Posts Tagged ‘Scammer’

Carny Nation

by Daniel Greenfield on Sunday, November 11th, 2012

This is article 128 of 144 in the topic Democratic Party

Come right in and step right up. See the bright lights and the oddities of nature. Inside folks, for the low price of twenty-two trillion dollars, you can see Binders of Women, Team Big Bird and entire reams of green windmills and fields full of bayonets and horses. Here lies become the truth and everything is full of sugar. And the highlight of the show with be Barack, the Exotic Prince from the Wilds of Indonesia and Kenya, with a special appearance by Oprah and a hologram of JFK. Here in the Carnival of Fools, the party never stops and no one ever has to pay the bill.

“There’s a sucker born every minute,” a famous connoisseur of them once said. And suckers are big business. Very big business indeed. But don’t feel too sorry for the sucker. The sucker is a creature composed of ignorance and greed. He believes in his own specialness. He believes that he can fool other people into giving him their money, when actually he is the one being fleeced. The mark is an aspiring scammer who is too dumb to realize that nothing in life is free and the scam is on him.

If you browse through your email’s spam folder, the chances are good that you will come upon a missive from a Nigerian prince offering you the opportunity to help him cart away his fortune in exchange for a sharp cut of the profits. These scams date back to the dinosaur years of the internet, and though there are occasional elaborations on the theme, the African scammers stick to the tried and true, even though the tried and true has become a cliche that anyone should be able to see through.


Because the Nigerian Prince scam is a self-selecting group. Anyone who still falls for it after all these years is dumber than your average sucker. The scammers know this and they don’t want to waste their valuable time hooking a difficult fish with a plausible scam. They go for easy marks for the same reason that some men fish with dynamite. Because it’s easier.

America has its own Nigerian Prince. I think you know his name by now. His campaign sent out nearly as many emails as his Nigerian colleagues do, promising fame and fortune to those suckers who would help him transfer some wealth from the 1 percent to the 99 percent. And now that his second term is here, the check is in the mail. And if the government check doesn’t clear, well that’s what happens when you put your faith in Nigerian Princes.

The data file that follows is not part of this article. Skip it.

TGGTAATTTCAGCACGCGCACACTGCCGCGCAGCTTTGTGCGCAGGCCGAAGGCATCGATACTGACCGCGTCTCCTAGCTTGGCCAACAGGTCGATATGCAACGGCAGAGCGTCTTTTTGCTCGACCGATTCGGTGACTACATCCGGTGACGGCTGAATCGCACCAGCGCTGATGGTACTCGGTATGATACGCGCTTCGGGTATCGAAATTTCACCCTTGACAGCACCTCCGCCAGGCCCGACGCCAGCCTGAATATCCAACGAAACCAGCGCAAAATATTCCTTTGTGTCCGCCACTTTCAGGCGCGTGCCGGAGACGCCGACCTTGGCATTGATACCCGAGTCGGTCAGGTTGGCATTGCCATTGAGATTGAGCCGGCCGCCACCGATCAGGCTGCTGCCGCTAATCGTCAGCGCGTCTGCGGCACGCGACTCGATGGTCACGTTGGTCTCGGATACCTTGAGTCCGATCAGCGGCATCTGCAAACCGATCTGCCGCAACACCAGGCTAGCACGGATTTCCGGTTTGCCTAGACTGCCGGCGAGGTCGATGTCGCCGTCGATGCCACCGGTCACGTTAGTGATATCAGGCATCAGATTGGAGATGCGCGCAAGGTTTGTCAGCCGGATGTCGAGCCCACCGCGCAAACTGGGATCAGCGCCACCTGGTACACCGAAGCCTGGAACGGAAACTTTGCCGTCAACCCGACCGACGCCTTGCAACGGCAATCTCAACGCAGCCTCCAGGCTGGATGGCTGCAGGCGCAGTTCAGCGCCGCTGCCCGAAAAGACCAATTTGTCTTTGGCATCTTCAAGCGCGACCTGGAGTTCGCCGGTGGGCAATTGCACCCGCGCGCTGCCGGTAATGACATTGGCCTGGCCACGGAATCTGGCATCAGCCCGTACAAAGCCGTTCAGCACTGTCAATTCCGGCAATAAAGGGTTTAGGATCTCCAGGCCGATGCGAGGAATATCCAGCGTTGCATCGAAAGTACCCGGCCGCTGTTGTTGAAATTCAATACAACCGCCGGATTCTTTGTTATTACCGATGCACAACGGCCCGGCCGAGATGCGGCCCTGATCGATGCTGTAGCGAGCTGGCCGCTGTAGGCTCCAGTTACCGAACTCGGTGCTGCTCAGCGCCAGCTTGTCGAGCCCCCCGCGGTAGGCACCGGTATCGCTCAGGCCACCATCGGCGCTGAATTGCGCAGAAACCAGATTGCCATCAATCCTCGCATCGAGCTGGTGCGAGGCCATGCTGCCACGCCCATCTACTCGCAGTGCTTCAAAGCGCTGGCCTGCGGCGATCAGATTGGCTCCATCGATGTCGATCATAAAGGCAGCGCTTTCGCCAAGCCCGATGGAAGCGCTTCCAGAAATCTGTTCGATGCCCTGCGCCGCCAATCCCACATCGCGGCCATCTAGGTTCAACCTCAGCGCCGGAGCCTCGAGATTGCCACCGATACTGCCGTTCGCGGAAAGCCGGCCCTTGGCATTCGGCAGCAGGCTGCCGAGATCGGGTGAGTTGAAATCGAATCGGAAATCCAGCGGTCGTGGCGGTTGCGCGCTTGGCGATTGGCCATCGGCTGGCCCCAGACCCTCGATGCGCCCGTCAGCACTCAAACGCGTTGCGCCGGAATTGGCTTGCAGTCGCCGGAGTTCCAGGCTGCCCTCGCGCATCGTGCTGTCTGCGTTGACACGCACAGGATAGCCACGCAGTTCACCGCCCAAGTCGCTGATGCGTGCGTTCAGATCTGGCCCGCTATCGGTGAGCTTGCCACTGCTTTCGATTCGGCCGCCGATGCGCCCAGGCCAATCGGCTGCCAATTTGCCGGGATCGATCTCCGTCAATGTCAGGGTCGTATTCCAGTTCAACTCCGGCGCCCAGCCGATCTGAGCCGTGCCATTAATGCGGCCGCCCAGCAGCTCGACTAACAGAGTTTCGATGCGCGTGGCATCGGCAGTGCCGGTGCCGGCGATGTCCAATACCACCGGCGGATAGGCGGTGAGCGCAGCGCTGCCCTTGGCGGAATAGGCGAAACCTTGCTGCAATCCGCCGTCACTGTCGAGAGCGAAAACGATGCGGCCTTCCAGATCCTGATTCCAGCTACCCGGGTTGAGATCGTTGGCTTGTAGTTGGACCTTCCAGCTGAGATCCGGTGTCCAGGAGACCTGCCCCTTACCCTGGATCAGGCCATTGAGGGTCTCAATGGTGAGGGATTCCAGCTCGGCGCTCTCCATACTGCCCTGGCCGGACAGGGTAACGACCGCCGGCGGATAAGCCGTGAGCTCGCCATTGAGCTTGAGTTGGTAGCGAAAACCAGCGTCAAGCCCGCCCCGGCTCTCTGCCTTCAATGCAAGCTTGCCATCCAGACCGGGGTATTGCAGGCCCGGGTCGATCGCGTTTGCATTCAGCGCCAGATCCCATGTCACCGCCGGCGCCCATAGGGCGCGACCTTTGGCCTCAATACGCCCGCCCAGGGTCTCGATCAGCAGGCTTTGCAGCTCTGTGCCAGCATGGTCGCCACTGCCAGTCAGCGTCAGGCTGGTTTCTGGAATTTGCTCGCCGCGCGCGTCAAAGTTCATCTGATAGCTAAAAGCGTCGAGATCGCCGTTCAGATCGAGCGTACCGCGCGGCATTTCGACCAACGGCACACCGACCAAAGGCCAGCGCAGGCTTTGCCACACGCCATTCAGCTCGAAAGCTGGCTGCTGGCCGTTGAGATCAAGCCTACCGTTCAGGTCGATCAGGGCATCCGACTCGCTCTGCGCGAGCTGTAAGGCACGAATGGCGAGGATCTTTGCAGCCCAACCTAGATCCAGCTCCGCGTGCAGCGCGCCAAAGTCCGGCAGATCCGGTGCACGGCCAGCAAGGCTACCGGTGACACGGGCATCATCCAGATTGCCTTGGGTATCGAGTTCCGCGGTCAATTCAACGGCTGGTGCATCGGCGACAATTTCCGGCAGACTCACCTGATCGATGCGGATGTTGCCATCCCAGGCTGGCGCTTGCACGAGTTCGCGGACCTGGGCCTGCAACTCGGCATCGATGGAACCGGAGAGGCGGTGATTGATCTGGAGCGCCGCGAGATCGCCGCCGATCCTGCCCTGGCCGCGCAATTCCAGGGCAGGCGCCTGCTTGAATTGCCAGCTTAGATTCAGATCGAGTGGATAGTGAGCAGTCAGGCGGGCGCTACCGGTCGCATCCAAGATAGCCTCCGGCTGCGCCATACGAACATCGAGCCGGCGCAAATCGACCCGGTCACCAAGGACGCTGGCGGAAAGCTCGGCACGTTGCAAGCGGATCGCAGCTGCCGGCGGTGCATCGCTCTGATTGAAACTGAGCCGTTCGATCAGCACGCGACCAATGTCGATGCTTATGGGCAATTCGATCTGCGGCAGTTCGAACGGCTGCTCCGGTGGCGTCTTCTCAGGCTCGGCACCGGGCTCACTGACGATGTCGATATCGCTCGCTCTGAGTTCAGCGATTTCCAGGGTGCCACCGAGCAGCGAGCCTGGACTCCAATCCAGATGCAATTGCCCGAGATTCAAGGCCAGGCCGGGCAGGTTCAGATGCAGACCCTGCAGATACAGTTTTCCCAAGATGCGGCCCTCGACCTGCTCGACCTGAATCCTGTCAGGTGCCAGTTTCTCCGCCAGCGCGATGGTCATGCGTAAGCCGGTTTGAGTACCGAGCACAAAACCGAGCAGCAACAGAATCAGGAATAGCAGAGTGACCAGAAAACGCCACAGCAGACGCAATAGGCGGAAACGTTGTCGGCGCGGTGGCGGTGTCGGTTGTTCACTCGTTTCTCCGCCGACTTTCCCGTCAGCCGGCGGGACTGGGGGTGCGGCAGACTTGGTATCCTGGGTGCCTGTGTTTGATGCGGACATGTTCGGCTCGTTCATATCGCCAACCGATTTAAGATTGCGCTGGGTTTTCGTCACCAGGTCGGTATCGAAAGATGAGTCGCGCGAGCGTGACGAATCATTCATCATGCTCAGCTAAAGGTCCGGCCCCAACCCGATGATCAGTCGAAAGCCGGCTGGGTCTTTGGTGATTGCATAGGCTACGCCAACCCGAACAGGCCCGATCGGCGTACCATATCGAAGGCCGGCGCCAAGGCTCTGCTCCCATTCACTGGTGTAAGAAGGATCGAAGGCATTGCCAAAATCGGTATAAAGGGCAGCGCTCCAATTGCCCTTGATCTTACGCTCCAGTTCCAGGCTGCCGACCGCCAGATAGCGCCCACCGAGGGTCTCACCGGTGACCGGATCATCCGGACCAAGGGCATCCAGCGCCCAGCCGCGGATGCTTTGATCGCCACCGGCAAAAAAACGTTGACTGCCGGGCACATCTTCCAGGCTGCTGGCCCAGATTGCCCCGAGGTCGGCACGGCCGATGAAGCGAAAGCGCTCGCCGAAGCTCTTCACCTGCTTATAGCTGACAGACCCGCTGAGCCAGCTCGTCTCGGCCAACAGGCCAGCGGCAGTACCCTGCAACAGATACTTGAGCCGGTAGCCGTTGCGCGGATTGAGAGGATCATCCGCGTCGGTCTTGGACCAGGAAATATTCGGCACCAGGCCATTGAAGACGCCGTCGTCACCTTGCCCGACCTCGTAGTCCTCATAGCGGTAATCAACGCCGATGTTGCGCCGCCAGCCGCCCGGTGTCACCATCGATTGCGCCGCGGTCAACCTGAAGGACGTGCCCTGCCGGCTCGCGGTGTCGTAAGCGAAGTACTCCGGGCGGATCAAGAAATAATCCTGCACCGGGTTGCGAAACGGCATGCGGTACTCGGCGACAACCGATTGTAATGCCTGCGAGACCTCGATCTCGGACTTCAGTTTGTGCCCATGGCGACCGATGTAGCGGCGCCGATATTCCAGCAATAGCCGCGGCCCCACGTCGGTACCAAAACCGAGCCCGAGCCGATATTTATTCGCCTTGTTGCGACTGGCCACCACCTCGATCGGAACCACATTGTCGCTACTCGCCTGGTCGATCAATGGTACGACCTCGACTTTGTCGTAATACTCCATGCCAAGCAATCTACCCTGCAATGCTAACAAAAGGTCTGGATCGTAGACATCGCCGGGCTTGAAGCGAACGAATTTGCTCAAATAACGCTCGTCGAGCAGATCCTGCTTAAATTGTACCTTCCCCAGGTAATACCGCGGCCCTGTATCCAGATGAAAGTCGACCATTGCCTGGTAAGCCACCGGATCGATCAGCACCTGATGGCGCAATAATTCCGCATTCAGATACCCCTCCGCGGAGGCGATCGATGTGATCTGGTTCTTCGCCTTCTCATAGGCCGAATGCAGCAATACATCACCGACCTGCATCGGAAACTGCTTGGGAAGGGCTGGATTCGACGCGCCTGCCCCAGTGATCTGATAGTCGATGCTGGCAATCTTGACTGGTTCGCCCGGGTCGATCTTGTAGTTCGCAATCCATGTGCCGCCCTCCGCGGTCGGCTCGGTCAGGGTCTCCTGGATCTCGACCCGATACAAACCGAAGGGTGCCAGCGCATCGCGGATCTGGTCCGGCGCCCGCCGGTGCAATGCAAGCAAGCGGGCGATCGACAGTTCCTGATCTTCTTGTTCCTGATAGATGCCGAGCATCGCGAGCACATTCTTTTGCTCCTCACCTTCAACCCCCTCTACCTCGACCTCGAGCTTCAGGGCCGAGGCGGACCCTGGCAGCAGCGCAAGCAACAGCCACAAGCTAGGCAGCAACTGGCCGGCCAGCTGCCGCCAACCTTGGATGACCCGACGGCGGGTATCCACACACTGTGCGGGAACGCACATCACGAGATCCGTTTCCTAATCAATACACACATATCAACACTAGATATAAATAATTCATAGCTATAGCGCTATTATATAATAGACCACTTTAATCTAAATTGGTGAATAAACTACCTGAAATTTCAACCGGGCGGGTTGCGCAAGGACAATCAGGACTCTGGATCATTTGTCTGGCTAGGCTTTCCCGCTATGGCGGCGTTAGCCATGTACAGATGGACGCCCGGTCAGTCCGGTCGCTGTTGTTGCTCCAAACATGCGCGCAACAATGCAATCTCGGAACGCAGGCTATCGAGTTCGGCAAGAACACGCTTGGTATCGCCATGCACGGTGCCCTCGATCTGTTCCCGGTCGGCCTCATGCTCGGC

A scam like the Democratic Party needs suckers. It needs millions and millions of the dumbest people that can be found outside of specially supervised group homes. And then it needs to appoint people to watch over them, give them the occasional food and minor check, and drive them in vans to the polls after two or four years so that the con artists can keep their manicured paws on the local treasury.

These people have to be stupid, yes, but like all marks, they have to be greedy. They have to be the kind of people who relish taking someone else’s money without working for it.

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Posted in 2012 Elections, Democrats, Liberals, Obama | No Comments »

Noted Climatologist Asks ‘Fellow Republicans’: Think Climate Change is Real Now?

by Doug Powers on Wednesday, October 31st, 2012

This is article 206 of 342 in the topic Global Warming

Make sure you don’t have a mouthful of your favorite beverage of choice before reading the part referring to Meghan McCain as a “political analyst.” That’s like calling Chelsea Clinton a “seasoned news reporter.”

From The Hill:

Political analyst Meghan McCain, daughter of Sen. John McCain (R-Ariz.), is challenging widespread GOP skepticism about climate change in the wake of Hurricane Sandy.

“So are we still going to go with climate change not being real fellow republicans [sic]?” McCain wrote, via Twitter, around midnight as the storm was slamming ashore.
The Washington Post closely examines the climate change-storm nexus here, while NPR explores it here.

Both outlets look at a 2012 study by the United Nation’s Intergovernmental Panel on Climate Change on extreme weather and climate change.